Malcom Swisher

Music Education Director

Boys’ Club of New York


(Clarence) is always willing to give his time to help others, has an entertaining sense of humor, is a gentleman; and after having worked at BCNY 28 years, I can say that Clarence is one of the nicest people you could ever have the pleasure of knowing or working with.


Barbara Swenson

Music Education Administrator

Boys’ Club of New York

From The Parents Of My Students


My son started playing the violin without any previous training at the age of 6 years old and has chosen to continue this course of study. He is an active boy with a short attention span but I have observed during his weekly sessions, that Mr. Ferrari was able to keep him focused and enthusiastic about the violin.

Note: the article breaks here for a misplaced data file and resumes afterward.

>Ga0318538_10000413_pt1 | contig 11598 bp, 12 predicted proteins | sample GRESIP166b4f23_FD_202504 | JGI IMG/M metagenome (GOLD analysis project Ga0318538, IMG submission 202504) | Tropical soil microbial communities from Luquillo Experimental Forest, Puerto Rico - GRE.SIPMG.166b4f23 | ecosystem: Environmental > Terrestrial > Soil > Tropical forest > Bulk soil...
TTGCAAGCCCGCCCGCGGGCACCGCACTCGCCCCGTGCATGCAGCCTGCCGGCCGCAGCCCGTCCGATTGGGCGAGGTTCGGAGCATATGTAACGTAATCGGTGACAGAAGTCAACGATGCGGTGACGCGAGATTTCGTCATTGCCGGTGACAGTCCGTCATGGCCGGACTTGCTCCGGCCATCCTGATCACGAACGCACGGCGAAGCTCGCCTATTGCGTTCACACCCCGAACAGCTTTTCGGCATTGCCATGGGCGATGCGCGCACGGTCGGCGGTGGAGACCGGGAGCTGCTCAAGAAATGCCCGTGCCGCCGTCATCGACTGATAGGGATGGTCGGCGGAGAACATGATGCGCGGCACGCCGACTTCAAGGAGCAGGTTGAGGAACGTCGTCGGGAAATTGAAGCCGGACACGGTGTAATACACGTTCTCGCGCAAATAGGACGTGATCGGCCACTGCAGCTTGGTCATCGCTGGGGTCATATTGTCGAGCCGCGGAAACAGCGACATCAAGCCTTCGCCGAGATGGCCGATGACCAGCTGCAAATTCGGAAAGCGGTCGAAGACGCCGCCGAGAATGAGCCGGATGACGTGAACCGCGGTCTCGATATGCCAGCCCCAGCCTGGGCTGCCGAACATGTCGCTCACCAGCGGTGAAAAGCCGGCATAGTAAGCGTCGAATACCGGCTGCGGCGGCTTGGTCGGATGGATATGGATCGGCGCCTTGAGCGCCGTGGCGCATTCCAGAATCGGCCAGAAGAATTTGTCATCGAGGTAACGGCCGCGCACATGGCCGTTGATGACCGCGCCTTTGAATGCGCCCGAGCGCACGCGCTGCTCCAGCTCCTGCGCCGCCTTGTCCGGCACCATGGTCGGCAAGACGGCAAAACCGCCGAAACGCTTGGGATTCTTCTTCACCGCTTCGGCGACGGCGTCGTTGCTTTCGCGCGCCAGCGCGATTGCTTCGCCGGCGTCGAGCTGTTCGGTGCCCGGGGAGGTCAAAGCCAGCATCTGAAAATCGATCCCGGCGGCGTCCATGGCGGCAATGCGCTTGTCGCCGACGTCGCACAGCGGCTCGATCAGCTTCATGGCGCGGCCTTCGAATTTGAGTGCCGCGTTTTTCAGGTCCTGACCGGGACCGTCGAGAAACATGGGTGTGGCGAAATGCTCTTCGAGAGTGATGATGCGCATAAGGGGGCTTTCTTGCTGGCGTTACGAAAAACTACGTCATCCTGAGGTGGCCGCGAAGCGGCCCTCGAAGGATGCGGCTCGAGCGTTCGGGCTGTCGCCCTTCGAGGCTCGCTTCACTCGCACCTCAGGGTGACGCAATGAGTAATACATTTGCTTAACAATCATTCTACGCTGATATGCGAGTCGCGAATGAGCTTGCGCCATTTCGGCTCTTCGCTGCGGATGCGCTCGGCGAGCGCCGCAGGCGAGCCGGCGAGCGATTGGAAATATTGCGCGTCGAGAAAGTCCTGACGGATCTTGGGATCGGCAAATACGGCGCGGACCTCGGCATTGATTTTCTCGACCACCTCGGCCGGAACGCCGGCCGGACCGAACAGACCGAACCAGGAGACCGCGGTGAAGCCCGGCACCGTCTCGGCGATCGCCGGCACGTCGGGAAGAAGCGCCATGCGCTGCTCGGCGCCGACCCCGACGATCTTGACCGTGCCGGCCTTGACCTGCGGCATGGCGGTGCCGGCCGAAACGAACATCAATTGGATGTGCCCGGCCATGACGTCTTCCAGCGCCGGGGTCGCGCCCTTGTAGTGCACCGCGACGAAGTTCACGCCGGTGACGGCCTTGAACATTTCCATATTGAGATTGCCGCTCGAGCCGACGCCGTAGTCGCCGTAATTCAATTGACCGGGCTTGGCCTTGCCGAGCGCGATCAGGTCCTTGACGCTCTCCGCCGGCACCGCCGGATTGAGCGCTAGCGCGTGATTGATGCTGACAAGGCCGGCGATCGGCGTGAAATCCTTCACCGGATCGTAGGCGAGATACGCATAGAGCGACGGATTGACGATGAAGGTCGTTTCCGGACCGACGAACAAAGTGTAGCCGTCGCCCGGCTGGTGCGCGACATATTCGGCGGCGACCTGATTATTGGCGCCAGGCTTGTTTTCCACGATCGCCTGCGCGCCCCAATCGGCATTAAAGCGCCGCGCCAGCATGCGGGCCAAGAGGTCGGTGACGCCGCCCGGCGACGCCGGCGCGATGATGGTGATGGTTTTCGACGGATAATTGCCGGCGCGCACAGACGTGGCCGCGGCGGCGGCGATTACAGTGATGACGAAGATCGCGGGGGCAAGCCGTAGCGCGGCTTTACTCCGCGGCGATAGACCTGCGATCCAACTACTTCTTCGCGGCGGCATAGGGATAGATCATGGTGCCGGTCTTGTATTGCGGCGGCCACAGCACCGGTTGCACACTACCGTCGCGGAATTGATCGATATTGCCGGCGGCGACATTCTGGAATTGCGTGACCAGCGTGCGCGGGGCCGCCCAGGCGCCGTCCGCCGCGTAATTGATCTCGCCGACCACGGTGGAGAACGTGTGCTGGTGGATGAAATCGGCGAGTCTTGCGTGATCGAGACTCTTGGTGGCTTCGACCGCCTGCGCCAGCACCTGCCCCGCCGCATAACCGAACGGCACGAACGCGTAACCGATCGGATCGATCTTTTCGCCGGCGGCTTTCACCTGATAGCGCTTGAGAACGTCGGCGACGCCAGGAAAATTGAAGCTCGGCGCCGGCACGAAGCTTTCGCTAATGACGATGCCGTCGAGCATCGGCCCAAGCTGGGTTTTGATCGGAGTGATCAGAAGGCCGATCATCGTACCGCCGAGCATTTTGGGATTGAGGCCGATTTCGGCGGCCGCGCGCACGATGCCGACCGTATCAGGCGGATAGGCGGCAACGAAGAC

He is passionate about teaching a wide variety of music and is extremely knowledgeable about music history and theory. He interweaves both these topics throughout the lessons to provide context and interest to the study. In addition, he focuses much of the instruction on the correct methods in playing violin to be sure that poor habits do not develop.


Lisa Jones


With his guidance, I have seen my son’s abilities grow while developing confidence in his skills. He is always eager to go to class and speaks highly of his musical mentor Mr. Ferrari, who not only focuses on getting the job done, but ensuring a nurturing learning atmosphere.


Dawn Ismael


My 7 year old, 10 year old and 14 year old sons all loved his lessons from the very beginning, connecting with his enthusiasm as well as his consistently positive approach.


Based on Mr. Ferrari’s extraordinary knowledge, skills and ability to teach effectively, there is no doubt in my mind that he is an outstanding teacher to children of all ages. I highly recommend Mr. Ferrari as a violin teacher for any adult or child who wishes to learn.


Chieko Shido